For the containers against the house, the New Guinea impatiens are a mix of white, lavender, and red. This is to provide some transition between the white in the containers and the red in the hanging basket (also, I want them to stand out a little against the house, which is painted white).

At this time of year the back garden depends on containers for a good deal (though not all) of its color.
At this time of year the back garden depends on containers for a good deal (though not all) of its color.

Actually, what they call lavender really looks like pink to me, and I may just try to find a pale pink next year.

Along with the New Guinea impatiens I’ve mixed Caladiums and golden creeping jenny (Lysimachia numularia ‘Aurea’) as a “spiller”. The big leaves of the Caladiums stand out against the pattern of impatiens blooms and foliage.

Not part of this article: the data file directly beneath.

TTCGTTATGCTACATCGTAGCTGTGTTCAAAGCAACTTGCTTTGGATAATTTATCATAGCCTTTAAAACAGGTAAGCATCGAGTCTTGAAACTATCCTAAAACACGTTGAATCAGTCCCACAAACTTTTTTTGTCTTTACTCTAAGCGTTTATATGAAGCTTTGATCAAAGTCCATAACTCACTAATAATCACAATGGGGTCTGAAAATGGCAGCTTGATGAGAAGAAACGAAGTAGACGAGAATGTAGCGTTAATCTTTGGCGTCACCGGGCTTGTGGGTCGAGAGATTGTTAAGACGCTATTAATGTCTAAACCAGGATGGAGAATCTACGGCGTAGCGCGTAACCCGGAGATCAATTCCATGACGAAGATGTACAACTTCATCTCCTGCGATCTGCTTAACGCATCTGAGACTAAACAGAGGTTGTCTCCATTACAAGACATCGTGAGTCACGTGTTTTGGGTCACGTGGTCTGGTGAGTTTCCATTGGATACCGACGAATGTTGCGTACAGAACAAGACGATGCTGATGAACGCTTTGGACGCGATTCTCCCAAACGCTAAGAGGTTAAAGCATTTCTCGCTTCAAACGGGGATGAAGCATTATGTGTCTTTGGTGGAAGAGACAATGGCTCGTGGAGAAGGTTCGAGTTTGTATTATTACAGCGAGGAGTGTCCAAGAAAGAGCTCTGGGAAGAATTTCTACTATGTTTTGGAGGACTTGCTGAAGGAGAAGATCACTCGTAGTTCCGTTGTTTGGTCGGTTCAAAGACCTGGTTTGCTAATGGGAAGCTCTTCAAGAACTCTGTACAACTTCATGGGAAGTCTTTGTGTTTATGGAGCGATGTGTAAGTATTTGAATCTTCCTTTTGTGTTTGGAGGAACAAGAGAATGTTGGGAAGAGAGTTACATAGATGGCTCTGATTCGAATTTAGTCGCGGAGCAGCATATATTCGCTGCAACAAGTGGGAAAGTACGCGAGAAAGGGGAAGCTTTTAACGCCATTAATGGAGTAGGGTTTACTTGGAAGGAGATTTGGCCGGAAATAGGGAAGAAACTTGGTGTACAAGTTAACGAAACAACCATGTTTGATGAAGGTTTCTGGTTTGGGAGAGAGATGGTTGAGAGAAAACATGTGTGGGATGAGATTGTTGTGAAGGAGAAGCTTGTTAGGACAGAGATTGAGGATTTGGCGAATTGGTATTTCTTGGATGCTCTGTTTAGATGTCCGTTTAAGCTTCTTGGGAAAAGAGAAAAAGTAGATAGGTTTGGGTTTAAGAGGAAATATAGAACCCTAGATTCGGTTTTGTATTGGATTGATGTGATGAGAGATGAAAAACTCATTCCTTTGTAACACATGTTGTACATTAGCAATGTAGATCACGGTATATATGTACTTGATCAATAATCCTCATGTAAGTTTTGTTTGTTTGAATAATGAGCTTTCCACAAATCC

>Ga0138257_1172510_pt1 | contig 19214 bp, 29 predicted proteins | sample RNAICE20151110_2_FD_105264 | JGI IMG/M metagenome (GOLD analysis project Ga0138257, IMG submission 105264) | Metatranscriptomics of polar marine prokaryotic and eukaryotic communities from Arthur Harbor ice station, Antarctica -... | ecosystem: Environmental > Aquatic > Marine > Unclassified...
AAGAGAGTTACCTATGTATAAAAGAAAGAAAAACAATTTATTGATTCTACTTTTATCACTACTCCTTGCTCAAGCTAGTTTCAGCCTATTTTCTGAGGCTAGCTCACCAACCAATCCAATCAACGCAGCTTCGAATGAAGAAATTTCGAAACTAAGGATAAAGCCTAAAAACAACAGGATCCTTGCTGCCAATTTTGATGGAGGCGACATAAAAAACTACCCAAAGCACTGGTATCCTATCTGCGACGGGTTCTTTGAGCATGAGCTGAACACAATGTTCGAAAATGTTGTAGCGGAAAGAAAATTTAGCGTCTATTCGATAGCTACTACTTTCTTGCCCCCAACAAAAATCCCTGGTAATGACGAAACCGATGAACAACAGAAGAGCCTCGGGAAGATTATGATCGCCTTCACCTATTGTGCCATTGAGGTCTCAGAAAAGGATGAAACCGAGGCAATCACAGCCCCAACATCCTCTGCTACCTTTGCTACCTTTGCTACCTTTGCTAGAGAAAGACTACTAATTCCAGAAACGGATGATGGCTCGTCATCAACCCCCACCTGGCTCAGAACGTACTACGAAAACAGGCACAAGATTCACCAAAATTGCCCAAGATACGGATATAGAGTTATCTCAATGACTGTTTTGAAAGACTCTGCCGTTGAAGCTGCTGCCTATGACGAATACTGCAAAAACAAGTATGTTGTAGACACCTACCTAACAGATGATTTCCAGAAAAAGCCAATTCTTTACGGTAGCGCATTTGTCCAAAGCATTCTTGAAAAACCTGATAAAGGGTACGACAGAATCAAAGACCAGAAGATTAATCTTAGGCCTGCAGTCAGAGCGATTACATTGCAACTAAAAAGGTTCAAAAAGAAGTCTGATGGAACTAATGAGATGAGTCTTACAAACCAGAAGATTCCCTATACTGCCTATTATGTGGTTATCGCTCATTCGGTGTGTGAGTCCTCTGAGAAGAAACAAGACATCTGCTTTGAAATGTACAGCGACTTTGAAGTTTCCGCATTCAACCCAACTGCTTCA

Do you use New Guinea impatiens or common impatiens in your shade containers? If you’ve stopped using common impatiens, would you consider going back to them in the future?

31 Comments on “Carry Me Back to Old New Guinea

  1. I’d like you get some of the New Guinea impatiens for the containers under the wisteria which are now in quite deep shade, either that or I’m actually considering some Hydrangeas but am worried by how much water they need.,

  2. Your New Guinea impatiens look great. They’re nice for containers I think. One year I grew red-orange ones along with white and they looked good, but they needed more shade and water than I could give them.